This article was written by Harley Greenberg, manager at WindHorseTour.
In this article, I would like to share all you need to know before you plan your trip to Mount Kailash.
P.s. If you are just looking for a tour quotation, you can click here and head directly to the tour form. We will put you in touch with a tour agency based in China, which specializes in tours in Tibet.
Mount Kailash Tour – Index
- An introduction to Mount Kailash
- How to get to Mount Kailash
- The best time to visit Mount Kailash
- Suggested itineraries for a Mount Kailash Tour
- Cost of a Mount Kailash Tour
- Travel regulation, China Visa and Tibet Permit to Mount Kailash
- Packing list for your Kailash trek
- Accomodation at Mount Kailash
- Food on a travel to Mount Kailash
- Staying healthy and avoiding altitude sickness
- Frequently asked questions
- Get a free quotation for your tour to Mount Kailash!
An introduction to Mount Kailash
A trek to Mount Kailash offers a unique travel experience: spectacular landscapes, incredible culture, faithful pilgrims.
Mount Kailash, or Kang Rinpoche in Tibetan, is located in the remote far west of the Tibetan plateau, and has an elevation of 6,714 m (22,030 ft.). It rises from the Barkha plain, near Lake Manasarovar and a basin that gives life to four of the greatest Asian rivers: Yarlung Tsangpo (Brahmaputra River), Karnali (a major tributary of the Ganges River), Sutlej River and Indus River.
Mount Kailash is a sacred mountain in four religions: Hinduism, Buddhism, Jainism and the followers of the indigenous Tibetan religion of Bön. For Hindus, Mount Kailash is the home of Shiva, the Destroyer and Transformer, and his consort Parvati. To Buddhists, Mt Kailash is the abode of Demchok and his consort Dorje Phagmo, it is also believed that Mount Kailash is a natural mandala representing the Buddhist cosmology on the Earth.
The Jains believe this is the place where their religion’s founder was spiritually awakened, and Bonpos believe Mount Kailash to be the place where the founder of the Bon religion landed when he descended from the Heaven.
Lake Manasarovar (or Mapham Yum-tso in Tibetan) means the “eternal and invincible jade lake”, and lies only 32 km southeast of Mount Kailash, with an altitude of 4,560m (14,960 ft.). The lake covers an area of 412 square km, and it is the highest freshwater lake in the world.
Lake Manasarovar is one of the three holy lakes in Tibet by followers of Hinduism, Buddhism, Jainism and local Tibetan religion of Bön. A lot of Hindu pilgrim groups will take a bath at Lake Manasarovar after the devote Mount Kailash Kora (the famous pilgrimage) to clear away the sins.
How to get to Mount Kailash
The first question you shall ask yourself is where and how you would like to enter Tibet? From Mainland China, or Kathmandu, in Nepal?
First, the only international flight that arrives in Lhasa, the capital of Tibet, departs from Kathmandu, in Nepal. So, if you’re considering to take the flight to Tibet, then you need to transit from one city in Mainland China or get to Kathmandu, and fly from there to Tibet.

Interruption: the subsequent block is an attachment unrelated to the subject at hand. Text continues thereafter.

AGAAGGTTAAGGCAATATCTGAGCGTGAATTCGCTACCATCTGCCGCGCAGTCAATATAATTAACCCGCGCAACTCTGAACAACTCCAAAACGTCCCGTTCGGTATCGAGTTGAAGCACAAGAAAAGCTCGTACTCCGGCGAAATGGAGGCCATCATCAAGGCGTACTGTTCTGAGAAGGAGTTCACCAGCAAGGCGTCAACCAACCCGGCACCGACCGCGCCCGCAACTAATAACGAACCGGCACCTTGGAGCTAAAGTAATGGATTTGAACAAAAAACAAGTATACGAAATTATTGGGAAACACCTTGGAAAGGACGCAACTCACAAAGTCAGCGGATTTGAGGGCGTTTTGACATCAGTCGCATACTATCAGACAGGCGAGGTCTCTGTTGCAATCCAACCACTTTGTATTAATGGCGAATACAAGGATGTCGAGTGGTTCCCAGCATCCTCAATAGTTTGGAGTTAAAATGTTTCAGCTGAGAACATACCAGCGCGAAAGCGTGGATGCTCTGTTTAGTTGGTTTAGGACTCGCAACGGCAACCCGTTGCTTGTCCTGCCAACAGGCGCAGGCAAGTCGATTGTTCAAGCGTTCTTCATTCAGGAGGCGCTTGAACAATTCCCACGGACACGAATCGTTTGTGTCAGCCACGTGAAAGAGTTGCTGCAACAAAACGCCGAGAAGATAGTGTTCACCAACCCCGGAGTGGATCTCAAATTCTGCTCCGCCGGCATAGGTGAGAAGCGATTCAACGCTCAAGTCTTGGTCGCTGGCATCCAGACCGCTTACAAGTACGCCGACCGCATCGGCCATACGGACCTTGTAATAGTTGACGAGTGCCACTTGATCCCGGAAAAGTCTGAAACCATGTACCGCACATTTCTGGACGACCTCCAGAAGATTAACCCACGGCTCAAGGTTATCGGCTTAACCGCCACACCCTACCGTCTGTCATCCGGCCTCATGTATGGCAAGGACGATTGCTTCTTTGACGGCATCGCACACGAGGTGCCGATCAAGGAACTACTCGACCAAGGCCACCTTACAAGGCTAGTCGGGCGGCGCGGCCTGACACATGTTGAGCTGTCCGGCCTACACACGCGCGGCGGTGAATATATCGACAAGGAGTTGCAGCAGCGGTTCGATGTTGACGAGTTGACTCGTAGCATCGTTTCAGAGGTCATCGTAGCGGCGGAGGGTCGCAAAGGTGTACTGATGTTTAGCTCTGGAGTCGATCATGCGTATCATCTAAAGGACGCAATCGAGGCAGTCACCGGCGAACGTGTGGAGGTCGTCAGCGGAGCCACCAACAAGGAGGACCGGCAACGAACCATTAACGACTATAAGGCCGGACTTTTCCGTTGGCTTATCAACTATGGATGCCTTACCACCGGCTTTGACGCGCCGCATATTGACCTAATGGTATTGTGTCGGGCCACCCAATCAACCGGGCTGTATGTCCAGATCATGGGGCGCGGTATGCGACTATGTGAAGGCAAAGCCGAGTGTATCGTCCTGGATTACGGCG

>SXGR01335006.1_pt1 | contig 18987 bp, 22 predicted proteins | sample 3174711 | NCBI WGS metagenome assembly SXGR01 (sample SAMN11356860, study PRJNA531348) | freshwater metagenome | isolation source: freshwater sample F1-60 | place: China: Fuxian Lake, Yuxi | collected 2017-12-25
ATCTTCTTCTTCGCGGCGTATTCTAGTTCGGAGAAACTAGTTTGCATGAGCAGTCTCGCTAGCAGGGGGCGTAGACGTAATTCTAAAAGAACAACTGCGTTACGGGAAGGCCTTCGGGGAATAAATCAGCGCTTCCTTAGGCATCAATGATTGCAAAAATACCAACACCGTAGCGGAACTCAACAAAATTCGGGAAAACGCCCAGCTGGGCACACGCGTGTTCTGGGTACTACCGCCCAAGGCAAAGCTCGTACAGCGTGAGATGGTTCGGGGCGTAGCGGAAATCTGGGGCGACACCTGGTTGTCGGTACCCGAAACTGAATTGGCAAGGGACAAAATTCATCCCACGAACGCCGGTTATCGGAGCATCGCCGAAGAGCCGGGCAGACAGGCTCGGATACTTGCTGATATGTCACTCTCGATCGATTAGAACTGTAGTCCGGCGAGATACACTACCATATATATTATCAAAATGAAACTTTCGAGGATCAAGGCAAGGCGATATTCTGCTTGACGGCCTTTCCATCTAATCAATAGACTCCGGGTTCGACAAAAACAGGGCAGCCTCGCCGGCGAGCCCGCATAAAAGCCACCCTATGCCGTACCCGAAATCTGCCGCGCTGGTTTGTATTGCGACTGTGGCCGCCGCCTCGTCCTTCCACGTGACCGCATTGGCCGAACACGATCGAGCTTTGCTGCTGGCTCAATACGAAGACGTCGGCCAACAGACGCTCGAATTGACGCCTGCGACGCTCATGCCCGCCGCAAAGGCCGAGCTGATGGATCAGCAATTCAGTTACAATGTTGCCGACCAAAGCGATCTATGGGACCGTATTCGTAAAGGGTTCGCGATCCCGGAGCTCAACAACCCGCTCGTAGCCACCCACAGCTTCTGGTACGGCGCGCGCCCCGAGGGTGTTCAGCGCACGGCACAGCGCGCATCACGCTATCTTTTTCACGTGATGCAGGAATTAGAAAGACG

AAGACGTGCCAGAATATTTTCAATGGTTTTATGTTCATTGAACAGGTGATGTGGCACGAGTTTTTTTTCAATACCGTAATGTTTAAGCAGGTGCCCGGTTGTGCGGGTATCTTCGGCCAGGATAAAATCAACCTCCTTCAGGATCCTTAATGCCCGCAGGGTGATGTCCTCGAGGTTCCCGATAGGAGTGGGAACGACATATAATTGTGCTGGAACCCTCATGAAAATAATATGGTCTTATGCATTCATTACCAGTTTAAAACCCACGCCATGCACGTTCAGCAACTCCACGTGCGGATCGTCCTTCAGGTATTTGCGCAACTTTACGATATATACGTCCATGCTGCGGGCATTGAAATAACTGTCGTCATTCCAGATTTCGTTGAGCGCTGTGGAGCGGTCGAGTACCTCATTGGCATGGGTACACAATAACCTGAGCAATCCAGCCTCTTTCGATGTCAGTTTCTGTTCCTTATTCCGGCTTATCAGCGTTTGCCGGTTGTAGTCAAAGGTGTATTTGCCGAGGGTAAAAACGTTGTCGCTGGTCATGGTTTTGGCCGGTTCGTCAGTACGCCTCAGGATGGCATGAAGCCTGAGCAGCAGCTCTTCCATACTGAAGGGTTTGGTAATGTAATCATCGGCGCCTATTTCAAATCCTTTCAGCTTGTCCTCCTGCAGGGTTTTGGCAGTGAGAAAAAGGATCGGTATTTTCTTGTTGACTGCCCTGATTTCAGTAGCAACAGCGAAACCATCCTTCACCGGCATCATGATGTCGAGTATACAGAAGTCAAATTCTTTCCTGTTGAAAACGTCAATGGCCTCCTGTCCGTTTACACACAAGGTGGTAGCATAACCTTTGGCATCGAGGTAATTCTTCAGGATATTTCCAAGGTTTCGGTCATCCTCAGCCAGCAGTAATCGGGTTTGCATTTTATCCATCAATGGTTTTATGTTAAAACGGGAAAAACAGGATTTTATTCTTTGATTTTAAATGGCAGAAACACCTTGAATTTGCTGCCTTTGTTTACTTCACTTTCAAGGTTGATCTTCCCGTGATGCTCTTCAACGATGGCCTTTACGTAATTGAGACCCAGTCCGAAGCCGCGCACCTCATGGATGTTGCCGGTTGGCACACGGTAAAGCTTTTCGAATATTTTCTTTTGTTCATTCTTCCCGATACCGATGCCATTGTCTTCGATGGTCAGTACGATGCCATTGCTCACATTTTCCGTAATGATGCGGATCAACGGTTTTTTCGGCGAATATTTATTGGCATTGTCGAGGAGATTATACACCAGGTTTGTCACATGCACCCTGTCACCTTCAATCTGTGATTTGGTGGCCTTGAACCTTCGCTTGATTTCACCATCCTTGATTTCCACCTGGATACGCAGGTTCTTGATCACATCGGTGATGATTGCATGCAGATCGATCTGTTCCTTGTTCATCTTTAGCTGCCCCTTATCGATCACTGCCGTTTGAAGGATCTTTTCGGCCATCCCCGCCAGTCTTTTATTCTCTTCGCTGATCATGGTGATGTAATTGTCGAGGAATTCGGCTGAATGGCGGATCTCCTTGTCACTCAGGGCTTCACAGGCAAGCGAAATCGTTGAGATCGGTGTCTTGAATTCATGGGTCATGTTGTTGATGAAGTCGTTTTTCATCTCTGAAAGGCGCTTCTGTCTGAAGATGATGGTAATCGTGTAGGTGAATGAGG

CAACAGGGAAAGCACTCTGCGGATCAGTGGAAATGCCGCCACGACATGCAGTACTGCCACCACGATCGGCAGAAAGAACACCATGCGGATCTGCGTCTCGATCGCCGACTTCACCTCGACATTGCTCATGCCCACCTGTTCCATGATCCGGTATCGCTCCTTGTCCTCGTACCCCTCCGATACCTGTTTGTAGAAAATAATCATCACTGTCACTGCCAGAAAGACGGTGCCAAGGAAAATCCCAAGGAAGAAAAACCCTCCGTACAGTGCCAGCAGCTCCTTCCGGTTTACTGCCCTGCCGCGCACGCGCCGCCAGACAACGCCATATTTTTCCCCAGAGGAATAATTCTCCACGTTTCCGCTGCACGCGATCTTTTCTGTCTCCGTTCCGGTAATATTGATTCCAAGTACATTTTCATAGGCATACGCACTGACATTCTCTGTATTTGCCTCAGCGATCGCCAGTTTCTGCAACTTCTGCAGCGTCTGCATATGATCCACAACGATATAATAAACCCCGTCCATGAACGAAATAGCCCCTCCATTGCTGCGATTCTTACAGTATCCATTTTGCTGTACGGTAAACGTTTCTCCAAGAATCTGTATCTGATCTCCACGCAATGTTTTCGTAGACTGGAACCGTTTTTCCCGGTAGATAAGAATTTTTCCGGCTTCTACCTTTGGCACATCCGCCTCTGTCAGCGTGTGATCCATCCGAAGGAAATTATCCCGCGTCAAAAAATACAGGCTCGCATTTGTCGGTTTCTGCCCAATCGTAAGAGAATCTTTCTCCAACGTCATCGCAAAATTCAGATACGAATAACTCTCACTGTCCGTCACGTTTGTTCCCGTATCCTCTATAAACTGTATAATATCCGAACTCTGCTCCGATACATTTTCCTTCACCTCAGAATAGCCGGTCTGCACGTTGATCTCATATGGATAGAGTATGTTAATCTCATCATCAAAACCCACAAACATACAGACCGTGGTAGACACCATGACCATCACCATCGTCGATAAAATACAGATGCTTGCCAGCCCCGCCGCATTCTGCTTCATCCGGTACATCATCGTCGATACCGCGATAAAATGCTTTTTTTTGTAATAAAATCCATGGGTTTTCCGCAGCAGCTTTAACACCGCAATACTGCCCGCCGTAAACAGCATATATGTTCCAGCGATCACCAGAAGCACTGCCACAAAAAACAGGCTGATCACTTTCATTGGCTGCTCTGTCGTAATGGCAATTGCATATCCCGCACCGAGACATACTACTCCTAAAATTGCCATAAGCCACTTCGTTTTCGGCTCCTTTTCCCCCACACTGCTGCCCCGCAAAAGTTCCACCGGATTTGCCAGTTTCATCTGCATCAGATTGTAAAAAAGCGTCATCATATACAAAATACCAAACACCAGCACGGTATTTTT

There are trains and direct flights available from some big cities in Mainland China such as Beijing, Xi’an, Chengdu, Chongqing, Shanghai, and others, to Lhasa.
There are also daily flights operated from Kathmandu to Lhasa. Land travel by crossing the border from Nepal to Tibet is also possible now, as the border Kyirong was just opened to foreign passport holders a few months ago.
Once you decided how to enter Tibet, then the next question will be how to travel to Mount Kailash.
Travel by land from Lhasa to Mount Kailash
There are several ways to get to Mount Kailash from Lhasa. The most popular and fast is to travel along the Nepal-Tibet Friendship Highway to the town of Lhatse, and from there take the National Road 219 to Mount Kailash. It is a good paved road and normally it takes about 4 days to reach Mount Kailash from Lhasa with stops at Gyantse (or Shigatse), Sakya (or Lhatse) and Saga Town.
If you want to include a visit to Mount Everest Base Camp, then another extra day is required. Normally travelers will take the same road back to Lhasa after finishing the Kailash Kora. If you want to include a visit to Guge Kingdom Ruins in Zanda, you must consider 2-3 additional days.
The National Road 219 is also called the Xinjiang-Tibet Highway, one of the highest, most remote and most spectacular roads in Asia.
Therefore, it also possible to continue the overland trip to Xinjiang, after a stop at Mount Kailash. It takes roughly about 5-7 days from Mount Kailash to Yecheng, the border city of Xinjiang.
Flying from Lhasa to Mount Kailash
There is also a daily direct flight available between Lhasa and Ali, the capital city of the Nagri prefecture, which is the nearest big city to Mount Kailash (around 4-5 hours of driving away). If you have limited time or want to save 3 days of driving to go back to Lhasa, then you can consider to take the overland travel to Mount Kailash and fly back after the Kailash Kora, from Ali.
Generally speaking, we don’t recommend you to fly to Ali at the beginning and start the Kailash Kora from there, as this won’t give your body enough time to adjust to the altitude (we will discuss how to deal with the altitude later in this article).
Travel by land from Kathmandu to Mount Kailash
Travelers can also head to Mount Kailash from Kathmandu by land, after crossing the border at Kyirong. This is another border check point between Nepal and Tibet, just opened for foreign travelers in september 2017 after the closure of the old border checkpoint at Zhangmu, since the April 2015 Nepal earthquake.
After crossing the border, you shall continue to Saga Town (it takes around 5 hours), with a stop at stunning Peiku Tso, where you can enjoy the great view of Mount Shishapangma. From Saga Town, it takes day to reach Mount Kailash.